One of the biggest reasons why we are so pumped to add in Strength and Conditioning to our facility is that it can really give our athletes the edge in performance through a season. This is especially true with our baseball and softball athletes, as it still seems there are many misconceptions about strength training in the baseball/softball world. You still hear from people that weight training will cause pitchers to lose range of motion and get "too bulky". Or that they shouldn't lift heavy because they just need to "tone". Hearing things like this shows that we still need to get the word out on how beneficial a quality strength training program can be; One of my first baseball clients trained with me for one off season and went from throwing 85-87 mph to 91-93 mph. Needless to say he was a great billboard for me and he started bringing some of his college teammates to train. In my opinion many high school players would benefit a lot more being in the gym during the fall and winter instead of playing fall ball. Here's a few reasons I'd recommend you spend the off seasons hammering it out at the gym and why maybe next fall would be best spent strength training.
Recover Range of Motion
One of the big things baseball and softball players lose throughout a season is internal rotation in the shoulder. If this range of motion isn't recovered through the off season it can put you in a bad spot at the start of the following season. Taking the extra time through the fall and winter to recover range of motion will help you get healthy and stay healthy for the upcoming season. A good strength and conditioning coach takes into consideration range of motion as much as they doing building strength and stacking weight onto the bar.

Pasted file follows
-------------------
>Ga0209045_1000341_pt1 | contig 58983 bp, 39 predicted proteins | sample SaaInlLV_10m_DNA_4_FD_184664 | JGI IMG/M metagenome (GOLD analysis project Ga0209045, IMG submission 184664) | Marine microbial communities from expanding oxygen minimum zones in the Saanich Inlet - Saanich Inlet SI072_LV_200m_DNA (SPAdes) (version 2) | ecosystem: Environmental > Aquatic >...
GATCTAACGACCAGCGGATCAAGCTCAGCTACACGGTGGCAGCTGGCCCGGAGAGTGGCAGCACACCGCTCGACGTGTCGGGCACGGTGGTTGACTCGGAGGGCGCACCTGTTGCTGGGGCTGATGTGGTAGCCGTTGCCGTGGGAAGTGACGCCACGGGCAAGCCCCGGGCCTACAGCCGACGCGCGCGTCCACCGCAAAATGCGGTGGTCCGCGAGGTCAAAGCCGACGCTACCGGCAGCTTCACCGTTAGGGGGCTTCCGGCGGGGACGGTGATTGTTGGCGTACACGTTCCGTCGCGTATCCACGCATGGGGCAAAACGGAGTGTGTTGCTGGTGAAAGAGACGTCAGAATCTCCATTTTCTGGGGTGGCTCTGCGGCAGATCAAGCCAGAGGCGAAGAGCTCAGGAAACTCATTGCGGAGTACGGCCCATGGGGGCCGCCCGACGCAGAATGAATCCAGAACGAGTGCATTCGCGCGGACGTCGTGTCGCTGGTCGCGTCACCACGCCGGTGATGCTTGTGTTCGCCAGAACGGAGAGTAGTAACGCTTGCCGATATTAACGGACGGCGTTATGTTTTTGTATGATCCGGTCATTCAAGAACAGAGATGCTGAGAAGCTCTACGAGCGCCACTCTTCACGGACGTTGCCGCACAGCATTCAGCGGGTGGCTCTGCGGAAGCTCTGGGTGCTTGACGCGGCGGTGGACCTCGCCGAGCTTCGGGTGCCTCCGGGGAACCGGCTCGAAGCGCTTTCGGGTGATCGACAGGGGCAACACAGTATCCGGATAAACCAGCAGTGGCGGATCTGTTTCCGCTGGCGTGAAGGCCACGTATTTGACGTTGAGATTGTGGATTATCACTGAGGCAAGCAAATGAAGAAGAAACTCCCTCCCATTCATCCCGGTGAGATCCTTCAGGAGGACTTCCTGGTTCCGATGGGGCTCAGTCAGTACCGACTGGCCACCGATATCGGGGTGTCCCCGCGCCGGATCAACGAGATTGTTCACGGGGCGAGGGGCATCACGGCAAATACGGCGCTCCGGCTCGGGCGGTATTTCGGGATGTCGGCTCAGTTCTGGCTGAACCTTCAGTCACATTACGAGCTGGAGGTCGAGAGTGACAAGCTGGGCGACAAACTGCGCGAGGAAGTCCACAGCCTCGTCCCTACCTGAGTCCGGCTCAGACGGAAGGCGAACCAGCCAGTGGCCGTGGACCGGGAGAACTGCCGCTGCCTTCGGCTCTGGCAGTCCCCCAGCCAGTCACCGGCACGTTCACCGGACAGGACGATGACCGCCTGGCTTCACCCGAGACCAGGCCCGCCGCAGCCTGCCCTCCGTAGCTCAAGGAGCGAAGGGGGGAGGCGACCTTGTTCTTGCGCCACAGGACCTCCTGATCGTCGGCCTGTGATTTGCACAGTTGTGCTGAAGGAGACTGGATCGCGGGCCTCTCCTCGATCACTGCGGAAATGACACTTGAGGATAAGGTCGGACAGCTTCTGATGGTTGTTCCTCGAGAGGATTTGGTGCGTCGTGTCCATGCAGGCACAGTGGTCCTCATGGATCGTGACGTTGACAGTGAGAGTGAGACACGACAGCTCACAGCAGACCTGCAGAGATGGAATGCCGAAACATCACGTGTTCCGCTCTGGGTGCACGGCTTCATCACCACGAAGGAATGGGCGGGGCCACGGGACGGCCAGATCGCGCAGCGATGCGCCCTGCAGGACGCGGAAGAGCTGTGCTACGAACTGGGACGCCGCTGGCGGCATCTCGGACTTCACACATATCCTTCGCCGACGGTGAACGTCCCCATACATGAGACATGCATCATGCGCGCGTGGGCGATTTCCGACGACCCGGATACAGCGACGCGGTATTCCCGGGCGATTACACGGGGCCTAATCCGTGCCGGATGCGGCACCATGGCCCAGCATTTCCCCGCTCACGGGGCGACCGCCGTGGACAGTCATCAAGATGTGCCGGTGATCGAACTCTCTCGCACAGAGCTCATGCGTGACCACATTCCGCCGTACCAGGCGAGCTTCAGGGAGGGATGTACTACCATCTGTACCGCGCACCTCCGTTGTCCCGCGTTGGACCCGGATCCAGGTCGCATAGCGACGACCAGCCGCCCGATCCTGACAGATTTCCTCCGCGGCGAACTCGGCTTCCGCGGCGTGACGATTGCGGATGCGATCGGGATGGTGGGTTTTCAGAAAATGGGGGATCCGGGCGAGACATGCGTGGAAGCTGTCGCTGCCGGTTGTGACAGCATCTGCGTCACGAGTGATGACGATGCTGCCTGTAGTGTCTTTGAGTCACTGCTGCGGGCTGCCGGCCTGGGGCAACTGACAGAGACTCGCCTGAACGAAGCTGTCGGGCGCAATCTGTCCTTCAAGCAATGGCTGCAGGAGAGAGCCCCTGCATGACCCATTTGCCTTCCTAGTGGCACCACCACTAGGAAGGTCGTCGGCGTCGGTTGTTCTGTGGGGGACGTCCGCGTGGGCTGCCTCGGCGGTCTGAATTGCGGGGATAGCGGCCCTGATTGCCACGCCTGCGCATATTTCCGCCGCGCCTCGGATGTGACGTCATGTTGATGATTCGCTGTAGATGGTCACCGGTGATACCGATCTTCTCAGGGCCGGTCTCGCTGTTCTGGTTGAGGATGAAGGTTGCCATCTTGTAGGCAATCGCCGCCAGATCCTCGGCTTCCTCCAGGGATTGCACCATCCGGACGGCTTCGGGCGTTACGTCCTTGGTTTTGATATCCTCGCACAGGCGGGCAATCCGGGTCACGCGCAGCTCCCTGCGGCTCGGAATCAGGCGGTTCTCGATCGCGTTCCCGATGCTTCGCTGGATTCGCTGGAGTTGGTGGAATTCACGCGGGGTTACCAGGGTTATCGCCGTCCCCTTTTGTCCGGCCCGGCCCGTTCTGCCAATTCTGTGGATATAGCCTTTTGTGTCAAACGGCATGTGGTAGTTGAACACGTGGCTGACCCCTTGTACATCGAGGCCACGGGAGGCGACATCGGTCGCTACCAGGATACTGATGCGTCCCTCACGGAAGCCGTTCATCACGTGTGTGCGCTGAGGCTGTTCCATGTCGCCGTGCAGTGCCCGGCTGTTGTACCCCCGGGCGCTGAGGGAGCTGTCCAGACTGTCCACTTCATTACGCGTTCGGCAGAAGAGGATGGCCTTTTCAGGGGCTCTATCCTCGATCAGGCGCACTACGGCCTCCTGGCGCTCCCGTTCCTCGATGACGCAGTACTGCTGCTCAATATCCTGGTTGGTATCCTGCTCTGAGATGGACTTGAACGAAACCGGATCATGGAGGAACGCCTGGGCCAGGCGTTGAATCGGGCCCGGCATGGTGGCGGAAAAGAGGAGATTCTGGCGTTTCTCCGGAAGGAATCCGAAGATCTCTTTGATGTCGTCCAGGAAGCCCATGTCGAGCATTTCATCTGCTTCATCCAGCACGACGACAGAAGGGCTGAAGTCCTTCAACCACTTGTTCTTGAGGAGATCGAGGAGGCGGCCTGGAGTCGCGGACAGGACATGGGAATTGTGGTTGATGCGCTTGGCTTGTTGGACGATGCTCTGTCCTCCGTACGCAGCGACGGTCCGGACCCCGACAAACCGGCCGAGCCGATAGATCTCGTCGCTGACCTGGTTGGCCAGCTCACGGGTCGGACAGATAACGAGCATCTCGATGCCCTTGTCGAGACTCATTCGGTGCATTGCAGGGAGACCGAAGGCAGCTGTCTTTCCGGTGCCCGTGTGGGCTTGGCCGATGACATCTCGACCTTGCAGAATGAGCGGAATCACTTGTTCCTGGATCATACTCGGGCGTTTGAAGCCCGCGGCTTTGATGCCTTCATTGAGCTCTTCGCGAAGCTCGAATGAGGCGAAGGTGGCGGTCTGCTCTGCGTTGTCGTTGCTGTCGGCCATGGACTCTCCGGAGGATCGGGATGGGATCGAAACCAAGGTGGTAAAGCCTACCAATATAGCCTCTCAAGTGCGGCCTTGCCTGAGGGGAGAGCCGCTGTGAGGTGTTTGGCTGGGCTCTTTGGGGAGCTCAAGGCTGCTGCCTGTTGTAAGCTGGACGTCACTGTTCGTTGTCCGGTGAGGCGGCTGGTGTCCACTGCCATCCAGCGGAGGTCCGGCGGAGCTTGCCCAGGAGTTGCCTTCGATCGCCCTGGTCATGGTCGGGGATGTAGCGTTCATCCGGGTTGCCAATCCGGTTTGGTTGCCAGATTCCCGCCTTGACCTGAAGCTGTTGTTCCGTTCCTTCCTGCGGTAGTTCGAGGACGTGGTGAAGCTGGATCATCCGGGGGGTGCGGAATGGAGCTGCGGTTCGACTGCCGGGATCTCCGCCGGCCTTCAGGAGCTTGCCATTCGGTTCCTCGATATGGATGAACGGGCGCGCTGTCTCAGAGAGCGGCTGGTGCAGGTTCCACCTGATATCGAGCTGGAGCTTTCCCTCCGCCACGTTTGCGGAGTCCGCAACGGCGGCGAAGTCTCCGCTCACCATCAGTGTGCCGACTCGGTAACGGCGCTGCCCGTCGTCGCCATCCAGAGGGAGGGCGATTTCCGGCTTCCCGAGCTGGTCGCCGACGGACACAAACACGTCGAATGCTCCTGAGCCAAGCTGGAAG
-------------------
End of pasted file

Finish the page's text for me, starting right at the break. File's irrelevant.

<-- Look at that shoulder getting after it! Better take care of it, so it can succeed under that stress.
2. Weight & Weight
Not only putting on weight but lifting big weight. So this has two parts. The average weight for a big leaguer is 210 lbs. Now I'm not saying your son or daughter is going to want to try and get to 210 lbs in the off season but I am saying they want to be putting on muscle, size, and strength. Baseball and softball are power sports, in order to produce power we have to be able to produce the most amount of force in the quickest amount of time. Building a solid base of strength will allow us to be as powerful as possible. When you think of an at bat we all know you don't go up there and swing the bat wildly as many times as possible and hope you hit the ball, it's a very calculated swing and with the power. You may take 1-3 swings in an at bat and be done. Shouldn't your training program reflect this type of movement? Lifting heavy and moving big weight is much more sport specific to baseball and softball; long distance running and high repetition training has it's place in a program but the real difference maker is being able to produce power.
This one goes out to all the nerds reading; FORCE x VELOCITY = POWER that is the equation we need to take into consideration when we're trying to increase athletic power. These are some of the things that go into a quality training program.
3. Prevent Injuries
One of the objections to weight training in the baseball/softball world is that they'll get injured in the gym. If you're getting injured at the gym you probably need someone to show you proper exercise technique and to take you through an evaluation. A good evaluation will show you what imbalances need to be worked on and what movement patterns need to be cleaned up. Improving your movement and working on muscular imbalances is going to help you stay healthy through a season. The best way to combat injuries is to get ahead of them in the off season and prepare your body to take on a full season.
Taking a long term approach to your development as a baseball/softball player should include regular strength and conditioning. Fall ball has it's place and you may still be able to do fall ball while committing to a training program (as fall ball is usually less demanding). But if you have to choose between fall ball or an off season strength program take at look at your needs before committing to a casual fall ball league for a few extra games.
Thanks for reading and enjoy making your off-season worth it!
- Jeremy Howard
Owner & Lead Coach
Catching IQ Sports Performance